Are the 2010 Dietary Guidelines for Americans a preview of our own?
Every 5 years the US government is required by federal law to review and update its dietary guidelines, which then guides all federal food programs in the US. The new 2010 Dietary Guidelines for Americans were released a couple of months ago, and with Australia’s draft guidelines currently under review, and a draft expected for consultation in April/May we can’t help but wonder if America’s Dietary Guidelines are a preview of our own.
The message from the 2010 Dietary Guidelines for Americans with regards to grains is “whenever possible, replace refined grains with whole grains.” The 2005 message to “make at least half your grains whole” still holds true, however, this time the guidelines are full of reminders to replace refined grains with wholegrains. For most Americans the recommendation for grain-based foods is 6 serves a day (one American serve is equivalent to 1 slice of bread or ½ cup of cooked rice or pasta), with at least 3 of those wholegrain. This amount is equivalent to the 48g Daily Target Intake for wholegrains, as recommended by Go Grains Health & Nutrition.
A series of swap this for that options are promoted in the new 2010 Dietary Guidelines for Americans such as swapping white rice with brown rice, white pasta with whole wheat, cornflakes with oatmeal and doughnuts with wholegrain bagels. The concept is similar to that of the Australian Governments’ current “Swap it, Don’t stop it” campaign, where by Australians are urged to swap some of the things they are doing now for healthier choices – http://www.swapit.gov.au/
The current Australian Dietary Guidelines do not recommend a quantitative amount for wholegrains, instead stating ‘Australians should eat plenty of cereals (including bread, rice, pasta and noodles) preferably wholegrain’. If the new Australian Dietary Guidelines follow the US, it is likely the food industry will develop and manufacture more food products with wholegrains to promote the additional health benefits of these foods. If the US is a preview of our market, wholegrain foods may become the norm. The growth in popularity of wholegrain foods has been demonstrated recently in the US, as The Wholegrains Council’s wholegrain stamp reports a 25% growth over the past 9 months, now appearing on over 5000 wholegrain products in over 22 countries.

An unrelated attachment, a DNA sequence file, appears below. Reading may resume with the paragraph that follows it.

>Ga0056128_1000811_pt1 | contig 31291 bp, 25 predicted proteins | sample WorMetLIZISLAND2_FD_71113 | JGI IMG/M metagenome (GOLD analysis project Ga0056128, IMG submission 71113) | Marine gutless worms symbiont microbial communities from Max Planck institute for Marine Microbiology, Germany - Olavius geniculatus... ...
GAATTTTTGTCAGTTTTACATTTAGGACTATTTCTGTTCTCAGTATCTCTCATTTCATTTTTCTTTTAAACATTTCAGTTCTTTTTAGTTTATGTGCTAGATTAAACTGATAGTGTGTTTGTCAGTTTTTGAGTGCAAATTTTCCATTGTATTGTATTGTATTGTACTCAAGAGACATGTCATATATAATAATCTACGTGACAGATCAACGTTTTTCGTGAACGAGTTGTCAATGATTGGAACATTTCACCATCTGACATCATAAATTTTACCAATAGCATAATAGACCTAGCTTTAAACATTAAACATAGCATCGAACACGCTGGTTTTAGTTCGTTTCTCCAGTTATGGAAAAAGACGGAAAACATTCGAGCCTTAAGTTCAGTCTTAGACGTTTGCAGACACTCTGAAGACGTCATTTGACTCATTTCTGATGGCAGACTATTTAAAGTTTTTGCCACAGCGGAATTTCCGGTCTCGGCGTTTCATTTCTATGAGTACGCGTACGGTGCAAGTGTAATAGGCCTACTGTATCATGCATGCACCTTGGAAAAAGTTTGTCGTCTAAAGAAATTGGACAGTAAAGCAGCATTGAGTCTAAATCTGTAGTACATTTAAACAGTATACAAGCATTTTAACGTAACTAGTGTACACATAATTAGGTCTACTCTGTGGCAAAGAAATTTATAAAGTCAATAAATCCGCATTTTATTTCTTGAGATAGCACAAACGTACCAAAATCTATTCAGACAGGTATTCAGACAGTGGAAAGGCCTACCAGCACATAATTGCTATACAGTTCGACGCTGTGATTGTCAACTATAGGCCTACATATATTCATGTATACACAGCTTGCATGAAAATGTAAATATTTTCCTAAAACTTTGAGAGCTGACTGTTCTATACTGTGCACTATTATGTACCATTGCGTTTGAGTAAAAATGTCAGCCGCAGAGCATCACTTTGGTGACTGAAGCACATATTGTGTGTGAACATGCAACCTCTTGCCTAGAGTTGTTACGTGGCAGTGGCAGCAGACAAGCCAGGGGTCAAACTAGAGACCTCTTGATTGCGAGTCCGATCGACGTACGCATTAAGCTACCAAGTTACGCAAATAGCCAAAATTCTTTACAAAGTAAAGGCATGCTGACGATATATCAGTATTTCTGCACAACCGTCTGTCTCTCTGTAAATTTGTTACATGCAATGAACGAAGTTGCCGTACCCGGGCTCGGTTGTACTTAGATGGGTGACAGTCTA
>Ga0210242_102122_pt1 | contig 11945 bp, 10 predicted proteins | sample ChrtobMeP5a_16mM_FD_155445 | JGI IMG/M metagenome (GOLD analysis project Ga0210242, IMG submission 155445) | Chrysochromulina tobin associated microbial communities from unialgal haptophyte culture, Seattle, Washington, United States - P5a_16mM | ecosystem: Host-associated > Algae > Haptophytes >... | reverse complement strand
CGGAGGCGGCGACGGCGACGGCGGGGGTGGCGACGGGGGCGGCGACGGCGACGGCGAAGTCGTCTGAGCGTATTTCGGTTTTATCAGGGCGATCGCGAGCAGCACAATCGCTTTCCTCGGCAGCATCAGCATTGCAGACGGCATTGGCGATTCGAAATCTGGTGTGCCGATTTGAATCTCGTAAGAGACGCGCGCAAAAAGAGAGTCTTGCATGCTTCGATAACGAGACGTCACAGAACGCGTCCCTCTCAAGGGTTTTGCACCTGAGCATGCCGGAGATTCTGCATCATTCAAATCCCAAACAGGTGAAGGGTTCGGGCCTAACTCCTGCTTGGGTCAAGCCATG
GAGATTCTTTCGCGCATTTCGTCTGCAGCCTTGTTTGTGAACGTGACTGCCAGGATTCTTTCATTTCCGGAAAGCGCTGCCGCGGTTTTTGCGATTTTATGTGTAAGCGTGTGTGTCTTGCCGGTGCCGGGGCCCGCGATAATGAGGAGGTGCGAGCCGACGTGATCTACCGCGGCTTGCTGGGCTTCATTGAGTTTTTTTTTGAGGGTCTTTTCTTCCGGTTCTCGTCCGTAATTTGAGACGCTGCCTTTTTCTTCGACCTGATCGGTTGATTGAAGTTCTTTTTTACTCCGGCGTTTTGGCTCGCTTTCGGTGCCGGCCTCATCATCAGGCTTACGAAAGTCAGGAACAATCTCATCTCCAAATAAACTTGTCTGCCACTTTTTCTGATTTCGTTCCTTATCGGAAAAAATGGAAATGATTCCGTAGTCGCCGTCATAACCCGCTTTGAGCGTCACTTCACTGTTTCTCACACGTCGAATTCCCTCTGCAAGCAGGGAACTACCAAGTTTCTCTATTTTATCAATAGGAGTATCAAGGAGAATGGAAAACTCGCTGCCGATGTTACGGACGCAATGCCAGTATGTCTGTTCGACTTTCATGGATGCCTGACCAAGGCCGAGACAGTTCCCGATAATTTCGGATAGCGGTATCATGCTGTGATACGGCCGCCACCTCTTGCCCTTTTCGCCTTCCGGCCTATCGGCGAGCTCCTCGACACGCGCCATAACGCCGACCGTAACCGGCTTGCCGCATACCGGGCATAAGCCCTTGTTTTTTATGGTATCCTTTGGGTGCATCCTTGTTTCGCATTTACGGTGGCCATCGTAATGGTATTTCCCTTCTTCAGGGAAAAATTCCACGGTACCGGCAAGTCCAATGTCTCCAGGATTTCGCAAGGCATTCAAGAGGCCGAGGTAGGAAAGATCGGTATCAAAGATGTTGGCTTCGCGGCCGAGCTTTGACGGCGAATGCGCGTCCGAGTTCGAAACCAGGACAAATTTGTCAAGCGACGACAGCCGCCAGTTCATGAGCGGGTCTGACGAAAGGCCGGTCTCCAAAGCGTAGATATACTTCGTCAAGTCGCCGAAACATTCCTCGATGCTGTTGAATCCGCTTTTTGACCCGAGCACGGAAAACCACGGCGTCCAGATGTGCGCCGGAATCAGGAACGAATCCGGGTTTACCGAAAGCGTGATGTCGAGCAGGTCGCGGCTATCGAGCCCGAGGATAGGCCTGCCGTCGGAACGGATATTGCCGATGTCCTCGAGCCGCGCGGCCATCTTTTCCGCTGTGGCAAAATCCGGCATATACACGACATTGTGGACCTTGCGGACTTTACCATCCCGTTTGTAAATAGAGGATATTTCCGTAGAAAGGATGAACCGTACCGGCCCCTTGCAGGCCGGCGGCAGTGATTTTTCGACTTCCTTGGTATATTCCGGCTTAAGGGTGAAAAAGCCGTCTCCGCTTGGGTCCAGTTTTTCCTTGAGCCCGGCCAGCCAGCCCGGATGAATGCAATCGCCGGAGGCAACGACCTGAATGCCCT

The Australian Dietary Guidelines provide evidence-based nutrition information and advice for health professionals and consumers. The National Health & Medical Research Council (NHMRC) is leading the review of Australia’s guidelines together with the Department of Health and Ageing.
The Australian Dietary Guideline review process started in April 2008, with a group of nutrition experts – The Dietary Guidelines Working Committee meeting to establish the terms of reference and review the latest scientific research to make recommendations for updates to the guidelines. The first review process for the Australian Dietary Guidelines is expected to be commence in April/May this year, with the final guidelines planned to be released at the end of the year. We are waiting with anticipation that a quantitative recommendation for wholegrains is included in the draft 2011 Australian Dietary Guidelines. A quantitative recommendation encourages consistency in wholegrain public health messages in the media and on product packs, ultimately helping consumers understand the actual amount of wholegrains they need for good health.